I stole a 22 oz bomber at transfer to take to the next brew club meet in 30 days. I do hope to raise some eyebrows...

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Tiroux

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I just posted a topicm and saw yours just after...

I was planning a saison with wlp670, and I had apricot and peach purees, so I'm going to brew an apricot farmhouse.

What I'm looking for with the wlp670 is to let it ferment down to where it's going. If it's 3 months then 3 months, if it's 6, then it's 6. Then, I bottle it with normal sugar amount and fresh yeast to carb it nice and quick. No special bottle. If I feeling that brett might continue to work.. I may add just a bit less priming sugar, so there's still have ''room'' to overcarbonation. Or I simply put the beers in the fridge when the carbonation is fine, and then it will stops the brett.
 

Coff

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About a month ago I racked my house Saison with ECY03 onto 6lbs of cubed and frozen NJ fresh Peaches. The beer was at 1.002 when I added the Peaches the thing had a 2 inch Krausen on it by the next morning, the room smelled like Peach wine.

I wonder how different mine will be with Peaches compared to the puree. I did this same beer with Mango puree and it was a nightmare to bottle there was just so much mango sludge in the bottles.
 

TNGabe

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About a month ago I racked my house Saison with ECY03 onto 6lbs of cubed and frozen NJ fresh Peaches. The beer was at 1.002 when I added the Peaches the thing had a 2 inch Krausen on it by the next morning, the room smelled like Peach wine.

I wonder how different mine will be with Peaches compared to the puree. I did this same beer with Mango puree and it was a nightmare to bottle there was just so much mango sludge in the bottles.
Peaches won't fall apart too much. A paint strainer bag over your racking cane or autosiphon should give you pretty minimal junk in the bottling bucket and nothing that won't settle out in the bottle. Even at 2 lbs/gallon, I find peaches to give more of a distinct aroma contribution and a less descript flavor contribution.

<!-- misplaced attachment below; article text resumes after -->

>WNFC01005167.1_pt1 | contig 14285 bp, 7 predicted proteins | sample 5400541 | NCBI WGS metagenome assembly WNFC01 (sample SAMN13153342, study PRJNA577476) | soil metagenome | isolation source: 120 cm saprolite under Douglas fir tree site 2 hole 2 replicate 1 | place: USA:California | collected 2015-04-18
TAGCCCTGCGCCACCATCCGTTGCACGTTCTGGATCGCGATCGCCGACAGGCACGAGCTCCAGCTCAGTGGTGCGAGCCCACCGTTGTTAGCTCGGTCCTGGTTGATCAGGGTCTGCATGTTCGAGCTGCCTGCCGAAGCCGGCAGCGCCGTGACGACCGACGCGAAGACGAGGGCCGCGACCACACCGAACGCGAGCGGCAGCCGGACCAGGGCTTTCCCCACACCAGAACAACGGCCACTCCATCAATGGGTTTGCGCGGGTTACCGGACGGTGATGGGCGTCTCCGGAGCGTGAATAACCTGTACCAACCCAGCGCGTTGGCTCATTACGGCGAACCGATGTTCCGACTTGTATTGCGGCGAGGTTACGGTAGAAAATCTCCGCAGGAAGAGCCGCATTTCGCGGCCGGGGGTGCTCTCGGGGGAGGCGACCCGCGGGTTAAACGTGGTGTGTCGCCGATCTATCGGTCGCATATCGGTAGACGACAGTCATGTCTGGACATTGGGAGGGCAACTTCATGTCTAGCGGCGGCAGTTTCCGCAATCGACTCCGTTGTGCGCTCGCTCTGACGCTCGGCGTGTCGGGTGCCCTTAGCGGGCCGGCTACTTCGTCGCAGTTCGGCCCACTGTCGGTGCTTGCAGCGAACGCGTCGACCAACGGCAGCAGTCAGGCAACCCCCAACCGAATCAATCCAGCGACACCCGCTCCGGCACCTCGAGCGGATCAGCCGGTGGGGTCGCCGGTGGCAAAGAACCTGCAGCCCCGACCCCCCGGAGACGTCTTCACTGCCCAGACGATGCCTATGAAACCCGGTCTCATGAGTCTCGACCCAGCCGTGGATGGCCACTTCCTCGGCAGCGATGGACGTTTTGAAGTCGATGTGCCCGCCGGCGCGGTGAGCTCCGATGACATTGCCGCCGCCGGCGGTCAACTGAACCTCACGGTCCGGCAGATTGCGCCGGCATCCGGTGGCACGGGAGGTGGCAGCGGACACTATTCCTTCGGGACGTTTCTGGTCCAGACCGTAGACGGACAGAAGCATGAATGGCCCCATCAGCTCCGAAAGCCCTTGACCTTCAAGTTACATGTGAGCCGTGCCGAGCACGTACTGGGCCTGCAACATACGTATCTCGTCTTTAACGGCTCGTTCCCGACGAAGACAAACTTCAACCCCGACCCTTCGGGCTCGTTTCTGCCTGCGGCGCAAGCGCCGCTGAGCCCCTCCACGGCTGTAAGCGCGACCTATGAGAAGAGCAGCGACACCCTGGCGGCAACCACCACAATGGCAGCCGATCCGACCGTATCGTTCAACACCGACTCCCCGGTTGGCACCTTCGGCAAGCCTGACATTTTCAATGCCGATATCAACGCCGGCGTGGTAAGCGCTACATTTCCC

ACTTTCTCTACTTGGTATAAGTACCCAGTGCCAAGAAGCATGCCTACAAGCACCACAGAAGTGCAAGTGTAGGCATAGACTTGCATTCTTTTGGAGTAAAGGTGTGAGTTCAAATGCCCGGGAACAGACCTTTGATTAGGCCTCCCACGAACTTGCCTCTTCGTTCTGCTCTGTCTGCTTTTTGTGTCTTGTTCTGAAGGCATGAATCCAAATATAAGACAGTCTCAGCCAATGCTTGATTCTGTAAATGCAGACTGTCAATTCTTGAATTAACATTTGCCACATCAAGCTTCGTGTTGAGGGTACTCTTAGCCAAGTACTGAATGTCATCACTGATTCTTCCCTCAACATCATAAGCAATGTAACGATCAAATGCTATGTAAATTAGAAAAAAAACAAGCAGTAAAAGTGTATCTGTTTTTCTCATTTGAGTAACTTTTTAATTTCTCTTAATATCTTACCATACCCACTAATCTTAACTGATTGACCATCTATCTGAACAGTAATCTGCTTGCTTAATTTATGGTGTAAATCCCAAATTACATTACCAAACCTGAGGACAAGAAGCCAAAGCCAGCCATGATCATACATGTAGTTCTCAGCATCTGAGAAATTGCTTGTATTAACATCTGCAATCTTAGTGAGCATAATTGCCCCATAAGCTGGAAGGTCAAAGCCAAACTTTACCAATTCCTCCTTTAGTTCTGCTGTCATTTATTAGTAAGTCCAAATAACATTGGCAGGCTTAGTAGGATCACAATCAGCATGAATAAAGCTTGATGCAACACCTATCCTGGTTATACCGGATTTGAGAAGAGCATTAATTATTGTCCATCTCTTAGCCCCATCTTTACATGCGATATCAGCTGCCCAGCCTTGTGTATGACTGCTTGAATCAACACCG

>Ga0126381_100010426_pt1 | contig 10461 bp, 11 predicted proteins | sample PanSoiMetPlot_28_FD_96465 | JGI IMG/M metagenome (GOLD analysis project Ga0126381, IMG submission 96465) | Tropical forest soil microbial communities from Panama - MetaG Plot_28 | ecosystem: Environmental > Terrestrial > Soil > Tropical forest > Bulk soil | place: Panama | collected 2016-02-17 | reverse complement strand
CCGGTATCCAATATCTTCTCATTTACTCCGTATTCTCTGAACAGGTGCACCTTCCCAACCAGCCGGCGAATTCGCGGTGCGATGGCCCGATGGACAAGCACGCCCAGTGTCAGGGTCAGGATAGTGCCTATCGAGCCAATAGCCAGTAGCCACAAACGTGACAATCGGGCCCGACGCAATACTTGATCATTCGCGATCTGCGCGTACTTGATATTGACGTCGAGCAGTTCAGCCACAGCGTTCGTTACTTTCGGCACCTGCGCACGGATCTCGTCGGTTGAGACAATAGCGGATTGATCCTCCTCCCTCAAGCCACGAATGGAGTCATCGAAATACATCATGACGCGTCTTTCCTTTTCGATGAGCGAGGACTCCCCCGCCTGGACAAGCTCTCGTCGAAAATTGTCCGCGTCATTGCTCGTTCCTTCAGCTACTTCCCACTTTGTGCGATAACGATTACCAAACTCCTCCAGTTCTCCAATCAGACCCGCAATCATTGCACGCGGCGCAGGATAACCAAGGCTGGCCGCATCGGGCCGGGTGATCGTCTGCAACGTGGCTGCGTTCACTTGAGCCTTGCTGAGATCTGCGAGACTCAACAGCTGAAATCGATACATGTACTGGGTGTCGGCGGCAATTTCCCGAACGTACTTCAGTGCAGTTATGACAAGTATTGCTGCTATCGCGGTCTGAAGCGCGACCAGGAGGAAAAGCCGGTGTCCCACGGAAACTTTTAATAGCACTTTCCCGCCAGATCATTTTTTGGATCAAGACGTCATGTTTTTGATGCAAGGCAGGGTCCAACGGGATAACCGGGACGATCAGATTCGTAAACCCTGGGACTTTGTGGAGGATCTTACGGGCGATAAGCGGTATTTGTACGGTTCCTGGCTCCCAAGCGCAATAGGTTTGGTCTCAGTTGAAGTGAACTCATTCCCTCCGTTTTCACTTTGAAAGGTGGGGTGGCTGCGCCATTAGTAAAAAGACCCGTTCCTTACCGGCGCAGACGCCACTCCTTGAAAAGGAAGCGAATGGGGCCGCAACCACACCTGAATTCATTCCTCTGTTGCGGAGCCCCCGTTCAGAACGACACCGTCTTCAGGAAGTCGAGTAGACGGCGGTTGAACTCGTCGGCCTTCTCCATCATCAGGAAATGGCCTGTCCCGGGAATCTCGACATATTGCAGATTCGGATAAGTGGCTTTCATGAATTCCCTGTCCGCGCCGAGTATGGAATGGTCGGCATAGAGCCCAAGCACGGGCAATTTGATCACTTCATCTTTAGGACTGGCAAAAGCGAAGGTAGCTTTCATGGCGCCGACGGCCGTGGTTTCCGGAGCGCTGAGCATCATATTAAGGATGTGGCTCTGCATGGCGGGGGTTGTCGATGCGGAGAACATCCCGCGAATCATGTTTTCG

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Jnco_hippie

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I would think the peaches would add some lacto or pedio? Everytime I have used real fresh fruit, we get a touch of sour, and and a different , snotty looking pellicule.

With these farmhouse and brett only brews, I am trying to avoid bacteria, to better explore the brettanomyces flavor contributions.
 

Coff

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Peaches won't fall apart too much. A paint strainer bag over your racking cane or autosiphon should give you pretty minimal junk in the bottling bucket and nothing that won't settle out in the bottle. Even at 2 lbs/gallon, I find peaches to give more of a distinct aroma contribution and a less descript flavor contribution.
Thats fine with me, the Mangos over powered my last batch.


I would think the peaches would add some lacto or pedio? Everytime I have used real fresh fruit, we get a touch of sour, and and a different , snotty looking pellicule.

With these farmhouse and brett only brews, I am trying to avoid bacteria, to better explore the brettanomyces flavor contributions.
Ive done a ton without fruit using various Brett strains, now I want to explore a few different fruits. I'm ok with getting some other bugs in these beers, whatever is living on the fruit is welcome.